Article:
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Understanding The Aviation Alphabet


Pilots can seem like they have a language all their own. If you’ve ever listened in on the radio when you are on a commercial flight you may have heard things like:

“Taxi Alpha to Charlie Hold Short Tree Zero”

“Skyhawk Niner Niner Quebec at Golf Ready for Takeoff”

“Southwest Four Five Niner exit Foxtrot Tree contact ground”

When speaking on any radio many of the letters of the alphabet, or numbers for that matter, can sound the same. Try saying B,C,D and Z and you may be asked to repeat yourself several times.

Heck, even when talking on cellphones sometimes letters can sound the same. I can’t tell you how many times I’ve had to breakdown and use the phonetic, or aviation, alphabet.

aviation alphabet
Photo Credit: Flickr – Barnaby Kerr

This can cause a problem when you need know what taxi way to be on, or when telling ATC your tail number so they can keep tabs on you in their system.

The miscommunication possibilities is one of the many reasons pilots need to read back clearances to ATC. It makes sure that everyone is on the same page.

What is a phonetic letter?

Phonics, according to the Merriam-Webster dictionary is “a method of teaching people to read and pronounce words by learning the sounds of letters, letter groups, and syllables.”

With that a phonetic letter is the way to pronounce a letter. What is the proper way to pronounce the letter ‘Z’? Depending on which English speaking country you are from it can either be pronounced ‘Zee’ or ‘Zed’.

This confusion of how to pronounce certain letters is another reason why there was a need to standardize the way to say letters over a radio, especially in aviation where you can fly into different countries.

WWI Confusion

During world war 1 there were several variations of the phonetic alphabet being used by various organizations. The Royal Navy used Apples, Butter, Charlie while U.S. servicemen had Able, Baker, Charlie. Even the British Infantrymen were using Ack, Beer, Charlie.

With so many different units and several allied countries all trying to communicate with each other something had to be done. While the difference between Apples, Alpha, Able and Ack or Butter, Baker, Beer and Bravo are minimal when you are not under duress or on the radio; the split second it may take to register what the other person is saying could be the difference between life and death back then.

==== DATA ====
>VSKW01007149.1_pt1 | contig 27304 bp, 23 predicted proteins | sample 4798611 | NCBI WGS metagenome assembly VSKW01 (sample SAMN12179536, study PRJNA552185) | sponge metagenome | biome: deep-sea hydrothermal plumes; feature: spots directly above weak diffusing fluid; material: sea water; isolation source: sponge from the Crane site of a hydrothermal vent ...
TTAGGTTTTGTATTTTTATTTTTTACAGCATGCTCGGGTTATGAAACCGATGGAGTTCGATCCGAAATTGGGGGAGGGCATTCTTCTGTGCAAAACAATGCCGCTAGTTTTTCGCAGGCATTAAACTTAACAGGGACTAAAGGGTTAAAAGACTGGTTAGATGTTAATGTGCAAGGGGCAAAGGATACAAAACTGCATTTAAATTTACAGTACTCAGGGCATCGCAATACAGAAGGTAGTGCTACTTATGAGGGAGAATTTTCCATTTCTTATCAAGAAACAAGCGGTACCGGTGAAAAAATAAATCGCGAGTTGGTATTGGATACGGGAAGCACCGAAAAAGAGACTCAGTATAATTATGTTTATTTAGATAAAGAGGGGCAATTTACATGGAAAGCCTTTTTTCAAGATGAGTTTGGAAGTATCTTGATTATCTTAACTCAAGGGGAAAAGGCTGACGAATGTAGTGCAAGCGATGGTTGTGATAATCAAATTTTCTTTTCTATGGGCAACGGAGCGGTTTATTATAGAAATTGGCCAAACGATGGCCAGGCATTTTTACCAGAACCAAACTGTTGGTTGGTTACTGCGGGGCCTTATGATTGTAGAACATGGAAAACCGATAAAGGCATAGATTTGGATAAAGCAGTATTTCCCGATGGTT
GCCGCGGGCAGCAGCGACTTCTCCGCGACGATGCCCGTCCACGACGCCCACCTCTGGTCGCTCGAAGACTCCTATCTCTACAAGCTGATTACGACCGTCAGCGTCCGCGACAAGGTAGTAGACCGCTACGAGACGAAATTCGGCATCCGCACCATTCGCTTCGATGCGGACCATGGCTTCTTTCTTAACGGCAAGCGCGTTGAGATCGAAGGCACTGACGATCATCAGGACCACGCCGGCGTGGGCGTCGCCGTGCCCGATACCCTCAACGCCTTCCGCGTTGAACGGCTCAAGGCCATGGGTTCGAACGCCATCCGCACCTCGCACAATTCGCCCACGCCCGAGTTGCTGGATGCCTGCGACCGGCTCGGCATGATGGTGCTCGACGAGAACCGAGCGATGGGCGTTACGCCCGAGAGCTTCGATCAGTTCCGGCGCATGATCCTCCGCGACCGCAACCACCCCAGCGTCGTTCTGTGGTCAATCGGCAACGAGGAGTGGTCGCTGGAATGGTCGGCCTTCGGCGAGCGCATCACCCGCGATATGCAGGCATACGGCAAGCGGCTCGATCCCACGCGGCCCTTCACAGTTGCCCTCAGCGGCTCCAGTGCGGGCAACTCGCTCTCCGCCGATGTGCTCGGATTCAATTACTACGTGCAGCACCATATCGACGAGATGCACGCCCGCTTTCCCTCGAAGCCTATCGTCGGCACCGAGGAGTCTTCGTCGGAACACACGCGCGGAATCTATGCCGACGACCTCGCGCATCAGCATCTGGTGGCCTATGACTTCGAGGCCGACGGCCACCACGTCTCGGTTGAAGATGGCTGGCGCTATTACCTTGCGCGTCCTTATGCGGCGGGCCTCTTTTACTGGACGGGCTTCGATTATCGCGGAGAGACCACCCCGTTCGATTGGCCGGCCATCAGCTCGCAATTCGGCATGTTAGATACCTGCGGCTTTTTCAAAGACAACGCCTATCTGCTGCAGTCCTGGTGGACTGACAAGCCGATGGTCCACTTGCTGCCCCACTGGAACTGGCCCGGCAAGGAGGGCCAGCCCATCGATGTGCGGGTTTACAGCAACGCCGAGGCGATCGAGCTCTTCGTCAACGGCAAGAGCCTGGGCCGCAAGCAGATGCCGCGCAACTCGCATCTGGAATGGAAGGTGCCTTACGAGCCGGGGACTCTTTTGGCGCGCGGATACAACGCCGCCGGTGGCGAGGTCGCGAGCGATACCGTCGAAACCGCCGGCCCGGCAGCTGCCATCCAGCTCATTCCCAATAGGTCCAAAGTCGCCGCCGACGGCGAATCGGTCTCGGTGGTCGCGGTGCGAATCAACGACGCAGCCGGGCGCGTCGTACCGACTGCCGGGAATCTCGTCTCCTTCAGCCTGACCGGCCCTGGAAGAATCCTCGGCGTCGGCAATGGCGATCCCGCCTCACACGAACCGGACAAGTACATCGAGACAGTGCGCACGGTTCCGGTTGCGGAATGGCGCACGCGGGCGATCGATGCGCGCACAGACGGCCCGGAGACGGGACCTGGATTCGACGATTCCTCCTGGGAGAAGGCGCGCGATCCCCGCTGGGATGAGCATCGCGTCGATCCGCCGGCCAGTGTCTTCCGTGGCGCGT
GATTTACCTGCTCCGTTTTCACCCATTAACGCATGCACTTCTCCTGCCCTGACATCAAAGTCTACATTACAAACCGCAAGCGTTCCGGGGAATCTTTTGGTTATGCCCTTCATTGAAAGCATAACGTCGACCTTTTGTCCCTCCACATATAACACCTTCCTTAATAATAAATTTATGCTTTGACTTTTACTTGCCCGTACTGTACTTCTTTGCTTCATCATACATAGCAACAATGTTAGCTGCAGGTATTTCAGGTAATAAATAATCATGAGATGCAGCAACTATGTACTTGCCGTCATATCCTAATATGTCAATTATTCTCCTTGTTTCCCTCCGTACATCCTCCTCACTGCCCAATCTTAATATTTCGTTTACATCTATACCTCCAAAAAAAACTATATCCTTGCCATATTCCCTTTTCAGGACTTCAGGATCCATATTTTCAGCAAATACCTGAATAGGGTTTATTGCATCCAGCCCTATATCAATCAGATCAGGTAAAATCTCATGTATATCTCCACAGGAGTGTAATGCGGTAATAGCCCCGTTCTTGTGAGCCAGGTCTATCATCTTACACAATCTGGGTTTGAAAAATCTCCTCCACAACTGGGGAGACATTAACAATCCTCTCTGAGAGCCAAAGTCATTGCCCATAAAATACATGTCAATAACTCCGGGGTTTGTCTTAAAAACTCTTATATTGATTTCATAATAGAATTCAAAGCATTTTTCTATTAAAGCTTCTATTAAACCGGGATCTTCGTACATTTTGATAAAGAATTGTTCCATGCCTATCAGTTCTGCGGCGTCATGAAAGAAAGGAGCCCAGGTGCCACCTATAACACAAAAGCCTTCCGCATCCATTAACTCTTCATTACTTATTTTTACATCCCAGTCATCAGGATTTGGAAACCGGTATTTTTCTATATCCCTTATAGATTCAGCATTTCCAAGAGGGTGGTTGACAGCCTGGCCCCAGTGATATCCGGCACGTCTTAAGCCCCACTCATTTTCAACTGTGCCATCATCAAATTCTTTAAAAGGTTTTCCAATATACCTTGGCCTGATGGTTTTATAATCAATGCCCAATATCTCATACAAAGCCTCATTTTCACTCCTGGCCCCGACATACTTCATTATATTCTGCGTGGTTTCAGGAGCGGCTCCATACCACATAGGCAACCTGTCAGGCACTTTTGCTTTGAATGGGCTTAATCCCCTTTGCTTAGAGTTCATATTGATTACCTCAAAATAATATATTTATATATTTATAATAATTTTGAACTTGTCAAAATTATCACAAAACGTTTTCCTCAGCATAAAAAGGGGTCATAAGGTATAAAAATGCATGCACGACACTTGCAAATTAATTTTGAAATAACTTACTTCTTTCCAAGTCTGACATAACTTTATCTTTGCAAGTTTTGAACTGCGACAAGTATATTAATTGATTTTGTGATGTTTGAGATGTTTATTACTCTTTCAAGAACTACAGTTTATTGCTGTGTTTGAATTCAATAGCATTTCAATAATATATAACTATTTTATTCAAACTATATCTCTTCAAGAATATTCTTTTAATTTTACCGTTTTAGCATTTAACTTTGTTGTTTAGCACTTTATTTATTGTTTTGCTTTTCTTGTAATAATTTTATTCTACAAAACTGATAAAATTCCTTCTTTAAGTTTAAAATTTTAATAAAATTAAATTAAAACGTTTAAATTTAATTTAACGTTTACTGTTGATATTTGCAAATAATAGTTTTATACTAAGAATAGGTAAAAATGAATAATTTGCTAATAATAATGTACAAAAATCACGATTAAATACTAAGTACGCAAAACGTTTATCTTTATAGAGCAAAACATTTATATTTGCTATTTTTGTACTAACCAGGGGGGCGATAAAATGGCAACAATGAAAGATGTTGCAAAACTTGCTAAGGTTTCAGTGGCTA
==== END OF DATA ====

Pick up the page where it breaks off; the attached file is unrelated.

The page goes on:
Unifying Communication

The International Civil Aviation Organization, ICAO, determined that there was a need to account for discrepancies like the one above in aviation so developed a standardized format in the 1950s. Thus the Aviation Alphabet was born.

They took different variations of a phonetic alphabet from around the globe to create what is still used in aviation today.

Instead of saying ‘A’ or ‘Ay’, pilots say ‘Alpha’. Each letter has a word associated with it that starts with the corresponding letter. So all you have to do is listen for the word and determine the first letter of that word to know what the pilots are saying!

  • Alpha
  • Bravo
  • Charlie
  • Delta
  • Echo
  • Foxtrot
  • Golf
  • Hotel
  • India
  • Juliett
  • Kilo
  • Lima
  • Mike
  • November
  • Oscar
  • Papa
  • Quebec
  • Romeo
  • Sierra
  • Tango
  • Uniform
  • Victor
  • Whiskey
  • Xray
  • Yankee
  • Zulu

What about Numbers?

The numbers 0-9 also have some variations based in clearing up communication.

For example Nine means ‘No’ in German.  That could cause some significant communication errors for a German Pilot, or anyone flying in Germany. Instead pilots use the word ‘Niner’ to clear up that issue.

The number three sounds very similar to B, P, Z, and D so ICAO standards use ‘Tree’ instead.

Other numbers have different syllables extremely stressed to aid in understanding which number is truly being said.

  • Ze ro
  • Wun
  • Too
  • Tree
  • Fow er
  • Fife
  • Six
  • Sev en
  • Ate
  • Niner
  • Hundred
  • Tau sand

Each number is stated individually to express a full number. For example, 33,000 feet would be expressed as ‘Tree Tree Tau Sand feet’. The number 4,500 would be ‘Fow er Tau Sand Fife Hundred’ rather than forty-five hundred.

Whew, all this talk makes me want to go fly my plane!

One of the best ways I found to learn the way pilots talk was to listen to LiveATC. You can pick your local airport or a really busy one and hear what’s going on. It’s a safe way, and cheap (read free), way for you to get better at listening to how pilots say things.  Listen closely to see if you can hear the aviation alphabet being used!

I’d love to hear what you have to say. Leave me a comment and tell me how I’m doing.



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